Some days I think my life peaked in high school. Very few responsibilities, good friends, blissful ignorance, it was a good time. Then came university. Okay, some more responsibilities and increased emotional and social fragility, but I was still enjoying myself and feeling good. Though different, these two periods of my life had one thing in common which made them both successful: a sense of community.

Flashback to last September however and things changed pretty quickly. I secured a full-time job as a music teacher, moved to London from Montreal, found some nice flatmates and became completely independent. Sounds swell, right? Yes and no. I said goodbye to the communities I had built for two decades and said hello Jaffa Cakes, Brexit jokes and unfamiliarity.

Anyone who has made the transition to the infamous 9-5 grind, or a variation thereof, knows it can be tough to find both time and energy for things outside of work. Struggling with this myself in the first few weeks of moving to London, I turned to something that had helped me before in times of need: running. Having struggled with general anxiety disorder since I was 17, I turned to running three years ago as a way of keeping my mind in check. Since I picked it up as a hobby my mental health has improved significantly, but it wasn’t until I moved to London that I discovered how much running could offer.

In mid-September I went to my first group-run with a local run-club. Although intimidated, I made it through the first 7k run emotionally and physically unscathed and with exactly one new friend. I did the math in my head and decided that one new friend a week was more than enough to get me to at least Christmas, thus affirming my dedication to going as much as my schedule would allow.

Weekly runs turned into bi-weekly runs, one friend turned into many and by May I had not only built a community of running friends, but I had also built a much stronger version of myself.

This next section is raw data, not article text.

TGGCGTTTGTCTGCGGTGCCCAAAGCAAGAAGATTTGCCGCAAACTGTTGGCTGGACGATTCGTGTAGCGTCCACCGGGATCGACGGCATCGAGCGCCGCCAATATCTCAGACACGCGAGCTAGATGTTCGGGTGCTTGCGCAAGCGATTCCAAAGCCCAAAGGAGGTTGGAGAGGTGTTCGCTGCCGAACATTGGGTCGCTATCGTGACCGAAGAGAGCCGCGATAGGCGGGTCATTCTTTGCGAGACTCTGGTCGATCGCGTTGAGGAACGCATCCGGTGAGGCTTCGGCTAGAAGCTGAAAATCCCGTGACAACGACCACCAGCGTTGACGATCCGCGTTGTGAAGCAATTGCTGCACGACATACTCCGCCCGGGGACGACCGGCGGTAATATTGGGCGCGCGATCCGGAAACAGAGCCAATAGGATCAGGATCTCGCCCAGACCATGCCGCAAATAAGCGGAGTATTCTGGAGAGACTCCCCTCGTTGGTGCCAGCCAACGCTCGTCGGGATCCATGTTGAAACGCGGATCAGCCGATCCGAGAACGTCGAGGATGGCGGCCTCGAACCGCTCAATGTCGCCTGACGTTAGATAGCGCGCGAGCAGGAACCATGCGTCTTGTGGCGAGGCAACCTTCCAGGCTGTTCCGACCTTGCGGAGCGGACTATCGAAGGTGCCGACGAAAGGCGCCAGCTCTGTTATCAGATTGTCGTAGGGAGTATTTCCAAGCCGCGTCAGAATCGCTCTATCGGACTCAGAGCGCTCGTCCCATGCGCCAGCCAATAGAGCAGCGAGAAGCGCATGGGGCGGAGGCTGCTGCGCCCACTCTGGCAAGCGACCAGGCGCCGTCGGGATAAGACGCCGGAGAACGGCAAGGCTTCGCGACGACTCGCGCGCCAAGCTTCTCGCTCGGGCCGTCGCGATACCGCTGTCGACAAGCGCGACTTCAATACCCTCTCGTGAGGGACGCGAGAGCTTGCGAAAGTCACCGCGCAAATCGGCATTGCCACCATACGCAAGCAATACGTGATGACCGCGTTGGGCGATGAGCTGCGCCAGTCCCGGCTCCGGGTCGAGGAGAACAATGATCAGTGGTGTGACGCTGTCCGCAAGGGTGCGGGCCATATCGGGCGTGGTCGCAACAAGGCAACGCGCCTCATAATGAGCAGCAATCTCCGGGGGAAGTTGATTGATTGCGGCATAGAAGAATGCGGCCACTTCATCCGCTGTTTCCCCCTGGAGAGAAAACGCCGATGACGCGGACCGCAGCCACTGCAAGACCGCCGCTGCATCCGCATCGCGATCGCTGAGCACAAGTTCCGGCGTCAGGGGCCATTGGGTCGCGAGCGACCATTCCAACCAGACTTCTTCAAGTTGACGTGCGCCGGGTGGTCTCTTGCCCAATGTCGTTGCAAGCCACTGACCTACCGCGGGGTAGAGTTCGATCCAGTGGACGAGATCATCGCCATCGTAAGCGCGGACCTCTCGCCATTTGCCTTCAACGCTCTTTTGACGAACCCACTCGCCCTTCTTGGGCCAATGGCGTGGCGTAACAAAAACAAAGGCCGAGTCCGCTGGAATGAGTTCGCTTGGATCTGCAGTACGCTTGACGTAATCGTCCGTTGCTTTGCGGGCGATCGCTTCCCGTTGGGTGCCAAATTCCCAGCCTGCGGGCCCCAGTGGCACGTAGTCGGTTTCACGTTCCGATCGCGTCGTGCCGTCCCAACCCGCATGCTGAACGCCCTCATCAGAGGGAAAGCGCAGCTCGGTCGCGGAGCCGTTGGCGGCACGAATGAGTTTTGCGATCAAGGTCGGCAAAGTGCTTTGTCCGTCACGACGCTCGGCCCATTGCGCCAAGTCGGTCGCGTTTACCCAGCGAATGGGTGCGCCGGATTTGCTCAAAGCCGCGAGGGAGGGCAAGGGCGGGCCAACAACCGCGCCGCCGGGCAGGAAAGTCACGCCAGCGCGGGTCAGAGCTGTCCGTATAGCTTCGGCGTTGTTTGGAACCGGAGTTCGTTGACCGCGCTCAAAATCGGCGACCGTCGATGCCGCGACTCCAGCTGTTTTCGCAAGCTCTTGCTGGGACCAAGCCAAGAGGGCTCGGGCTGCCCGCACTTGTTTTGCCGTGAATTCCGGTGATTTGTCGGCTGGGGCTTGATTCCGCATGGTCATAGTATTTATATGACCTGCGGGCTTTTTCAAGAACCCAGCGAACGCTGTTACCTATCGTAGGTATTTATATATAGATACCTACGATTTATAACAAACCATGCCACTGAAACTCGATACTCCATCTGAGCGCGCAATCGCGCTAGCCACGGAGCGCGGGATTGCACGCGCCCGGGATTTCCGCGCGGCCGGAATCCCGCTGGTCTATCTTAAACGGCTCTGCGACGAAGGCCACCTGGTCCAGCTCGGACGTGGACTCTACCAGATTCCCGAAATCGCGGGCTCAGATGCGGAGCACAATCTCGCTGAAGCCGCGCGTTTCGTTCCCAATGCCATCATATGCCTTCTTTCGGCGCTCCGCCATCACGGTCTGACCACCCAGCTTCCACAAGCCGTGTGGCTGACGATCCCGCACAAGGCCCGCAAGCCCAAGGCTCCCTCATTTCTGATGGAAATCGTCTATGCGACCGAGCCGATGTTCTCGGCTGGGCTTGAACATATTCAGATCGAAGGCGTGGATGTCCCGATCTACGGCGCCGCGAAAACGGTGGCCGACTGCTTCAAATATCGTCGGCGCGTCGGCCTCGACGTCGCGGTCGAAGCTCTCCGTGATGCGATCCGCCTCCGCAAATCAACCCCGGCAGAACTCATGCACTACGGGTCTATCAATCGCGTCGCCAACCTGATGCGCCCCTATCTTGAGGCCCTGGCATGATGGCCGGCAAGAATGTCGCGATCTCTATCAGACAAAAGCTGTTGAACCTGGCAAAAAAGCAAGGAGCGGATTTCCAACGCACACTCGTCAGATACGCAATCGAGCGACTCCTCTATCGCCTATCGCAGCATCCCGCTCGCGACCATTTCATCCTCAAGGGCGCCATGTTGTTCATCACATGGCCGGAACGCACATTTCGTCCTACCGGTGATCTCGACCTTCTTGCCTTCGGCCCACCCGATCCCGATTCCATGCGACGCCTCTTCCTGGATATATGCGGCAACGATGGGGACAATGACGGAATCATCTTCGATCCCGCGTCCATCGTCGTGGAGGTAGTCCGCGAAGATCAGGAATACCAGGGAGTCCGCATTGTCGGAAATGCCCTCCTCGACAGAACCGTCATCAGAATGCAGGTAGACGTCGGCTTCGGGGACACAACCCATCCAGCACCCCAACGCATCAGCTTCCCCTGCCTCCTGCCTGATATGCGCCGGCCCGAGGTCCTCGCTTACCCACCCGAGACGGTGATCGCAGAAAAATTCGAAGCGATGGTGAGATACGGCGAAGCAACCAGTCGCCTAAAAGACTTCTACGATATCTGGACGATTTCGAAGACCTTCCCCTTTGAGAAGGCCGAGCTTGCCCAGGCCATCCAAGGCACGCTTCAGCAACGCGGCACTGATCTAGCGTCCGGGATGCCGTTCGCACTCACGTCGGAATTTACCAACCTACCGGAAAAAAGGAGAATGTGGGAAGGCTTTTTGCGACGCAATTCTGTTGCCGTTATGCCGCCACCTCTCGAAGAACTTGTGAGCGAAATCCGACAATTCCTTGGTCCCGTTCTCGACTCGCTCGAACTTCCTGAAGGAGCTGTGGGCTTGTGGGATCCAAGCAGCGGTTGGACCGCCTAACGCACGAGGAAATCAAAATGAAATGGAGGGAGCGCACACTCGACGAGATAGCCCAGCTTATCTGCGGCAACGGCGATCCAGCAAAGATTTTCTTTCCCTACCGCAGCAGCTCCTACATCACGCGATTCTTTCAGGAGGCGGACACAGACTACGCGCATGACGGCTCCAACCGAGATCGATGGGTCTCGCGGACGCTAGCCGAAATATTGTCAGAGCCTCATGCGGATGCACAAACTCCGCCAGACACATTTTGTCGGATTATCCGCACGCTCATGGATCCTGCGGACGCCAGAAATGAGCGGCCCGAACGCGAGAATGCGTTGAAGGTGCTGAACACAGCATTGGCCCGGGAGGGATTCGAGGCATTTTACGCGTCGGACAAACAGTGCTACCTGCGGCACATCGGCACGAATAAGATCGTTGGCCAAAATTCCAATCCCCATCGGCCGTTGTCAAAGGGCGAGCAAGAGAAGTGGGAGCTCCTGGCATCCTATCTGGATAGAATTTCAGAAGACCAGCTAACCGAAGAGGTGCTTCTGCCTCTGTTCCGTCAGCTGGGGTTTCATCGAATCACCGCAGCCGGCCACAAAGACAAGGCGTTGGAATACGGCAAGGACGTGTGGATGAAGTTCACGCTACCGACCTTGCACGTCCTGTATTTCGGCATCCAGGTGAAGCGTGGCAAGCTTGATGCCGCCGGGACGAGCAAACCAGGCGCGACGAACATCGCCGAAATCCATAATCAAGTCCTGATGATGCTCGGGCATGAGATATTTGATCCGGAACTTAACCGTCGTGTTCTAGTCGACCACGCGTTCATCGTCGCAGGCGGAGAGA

Staring at Google maps on my computer this past spring I began to plan a summer trip around Europe. Wondering how I was going to fit some running in between the beer, train rides and hostels, it hit me that I could do both while adding some purpose to my trip. Soon, my ‘miles4mentalhealth’ initiative was underway. The goal? Complete a 10 mile run in 10 different countries in August to raise money and awareness for mental health. The distance is challenging yet doable, and the cause I’ll be running for was an easy choice given how much running has helped my own mental health. All money donated along the way will go straight to Mind, one of the U.K.’s largest and most influential mental health charities.

Having just turned 24 I no longer think I peaked in high school. What I’ve learned is that you make adjustments as you enter new phases of your life that offer new challenges, and having a community or two along the way to help you through that process can make all the difference. This upcoming trip is about building off of the running community that has inspired me to inspire others, and I’m equally thankful to Sound for giving me a new community to look forward to every week. It can be hard, but making time for things outside of work that we love is an important part of keeping our mind in good shape.

To learn more about Mind – The Mental Health Charity, my plan and how to donate to my adventure you can visit or check me out on Instagram @snaxwell1 where I’ll be posting pictures and updates on my travels.